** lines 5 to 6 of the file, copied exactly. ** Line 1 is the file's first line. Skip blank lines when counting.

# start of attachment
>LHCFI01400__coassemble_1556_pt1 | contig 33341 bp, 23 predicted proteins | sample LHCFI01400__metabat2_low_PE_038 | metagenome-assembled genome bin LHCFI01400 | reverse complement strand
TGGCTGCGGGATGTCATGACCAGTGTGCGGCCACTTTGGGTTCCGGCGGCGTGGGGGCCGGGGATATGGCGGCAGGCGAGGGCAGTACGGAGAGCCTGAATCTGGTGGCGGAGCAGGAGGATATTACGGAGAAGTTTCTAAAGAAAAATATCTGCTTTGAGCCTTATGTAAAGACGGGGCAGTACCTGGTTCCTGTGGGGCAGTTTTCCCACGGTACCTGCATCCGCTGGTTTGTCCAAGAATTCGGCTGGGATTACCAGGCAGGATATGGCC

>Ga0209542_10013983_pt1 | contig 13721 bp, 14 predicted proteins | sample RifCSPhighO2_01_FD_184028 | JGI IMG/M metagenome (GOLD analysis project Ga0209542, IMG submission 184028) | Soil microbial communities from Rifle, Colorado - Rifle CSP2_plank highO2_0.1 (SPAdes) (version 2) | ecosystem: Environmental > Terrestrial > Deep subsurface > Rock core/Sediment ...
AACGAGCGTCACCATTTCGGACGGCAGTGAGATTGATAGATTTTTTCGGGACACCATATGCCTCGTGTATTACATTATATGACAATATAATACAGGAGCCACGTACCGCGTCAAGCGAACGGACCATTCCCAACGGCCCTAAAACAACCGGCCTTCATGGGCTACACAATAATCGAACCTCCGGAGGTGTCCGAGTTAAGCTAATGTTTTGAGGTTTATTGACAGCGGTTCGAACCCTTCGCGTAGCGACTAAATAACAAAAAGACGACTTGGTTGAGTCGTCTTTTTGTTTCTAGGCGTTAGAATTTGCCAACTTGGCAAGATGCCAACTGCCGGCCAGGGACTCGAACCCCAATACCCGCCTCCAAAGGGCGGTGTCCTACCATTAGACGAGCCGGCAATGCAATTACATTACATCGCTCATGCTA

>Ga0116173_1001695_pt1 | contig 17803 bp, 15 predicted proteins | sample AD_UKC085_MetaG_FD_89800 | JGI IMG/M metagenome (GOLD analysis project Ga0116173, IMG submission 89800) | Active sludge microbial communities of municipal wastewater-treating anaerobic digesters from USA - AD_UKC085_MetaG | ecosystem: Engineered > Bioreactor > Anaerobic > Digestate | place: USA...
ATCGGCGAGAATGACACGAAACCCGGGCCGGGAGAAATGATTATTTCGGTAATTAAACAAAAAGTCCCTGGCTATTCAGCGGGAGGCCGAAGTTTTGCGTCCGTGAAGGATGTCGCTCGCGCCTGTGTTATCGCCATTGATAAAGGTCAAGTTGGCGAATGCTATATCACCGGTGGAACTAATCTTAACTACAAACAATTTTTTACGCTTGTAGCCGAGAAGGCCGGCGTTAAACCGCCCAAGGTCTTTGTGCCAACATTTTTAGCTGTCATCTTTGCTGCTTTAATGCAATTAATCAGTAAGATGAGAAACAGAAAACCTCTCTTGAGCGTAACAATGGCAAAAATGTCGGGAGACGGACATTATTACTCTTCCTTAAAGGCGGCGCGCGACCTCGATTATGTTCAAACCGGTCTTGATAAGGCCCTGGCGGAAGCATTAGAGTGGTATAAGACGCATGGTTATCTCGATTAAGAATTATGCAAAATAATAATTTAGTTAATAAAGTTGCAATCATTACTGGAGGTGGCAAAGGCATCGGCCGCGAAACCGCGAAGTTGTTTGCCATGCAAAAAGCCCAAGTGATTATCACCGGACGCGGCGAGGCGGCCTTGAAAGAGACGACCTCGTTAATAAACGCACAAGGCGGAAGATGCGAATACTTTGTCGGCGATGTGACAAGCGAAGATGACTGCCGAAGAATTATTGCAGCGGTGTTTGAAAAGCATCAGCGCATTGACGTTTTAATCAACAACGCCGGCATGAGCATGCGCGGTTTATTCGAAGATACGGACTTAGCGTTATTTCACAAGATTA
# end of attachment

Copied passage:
>Ga0116173_1001695_pt1 | contig 17803 bp, 15 predicted proteins | sample AD_UKC085_MetaG_FD_89800 | JGI IMG/M metagenome (GOLD analysis project Ga0116173, IMG submission 89800) | Active sludge microbial communities of municipal wastewater-treating anaerobic digesters from USA - AD_UKC085_MetaG | ecosystem: Engineered > Bioreactor > Anaerobic > Digestate | place: USA...
ATCGGCGAGAATGACACGAAACCCGGGCCGGGAGAAATGATTATTTCGGTAATTAAACAAAAAGTCCCTGGCTATTCAGCGGGAGGCCGAAGTTTTGCGTCCGTGAAGGATGTCGCTCGCGCCTGTGTTATCGCCATTGATAAAGGTCAAGTTGGCGAATGCTATATCACCGGTGGAACTAATCTTAACTACAAACAATTTTTTACGCTTGTAGCCGAGAAGGCCGGCGTTAAACCGCCCAAGGTCTTTGTGCCAACATTTTTAGCTGTCATCTTTGCTGCTTTAATGCAATTAATCAGTAAGATGAGAAACAGAAAACCTCTCTTGAGCGTAACAATGGCAAAAATGTCGGGAGACGGACATTATTACTCTTCCTTAAAGGCGGCGCGCGACCTCGATTATGTTCAAACCGGTCTTGATAAGGCCCTGGCGGAAGCATTAGAGTGGTATAAGACGCATGGTTATCTCGATTAAGAATTATGCAAAATAATAATTTAGTTAATAAAGTTGCAATCATTACTGGAGGTGGCAAAGGCATCGGCCGCGAAACCGCGAAGTTGTTTGCCATGCAAAAAGCCCAAGTGATTATCACCGGACGCGGCGAGGCGGCCTTGAAAGAGACGACCTCGTTAATAAACGCACAAGGCGGAAGATGCGAATACTTTGTCGGCGATGTGACAAGCGAAGATGACTGCCGAAGAATTATTGCAGCGGTGTTTGAAAAGCATCAGCGCATTGACGTTTTAATCAACAACGCCGGCATGAGCATGCGCGGTTTATTCGAAGATACGGACTTAGCGTTATTTCACAAGATTA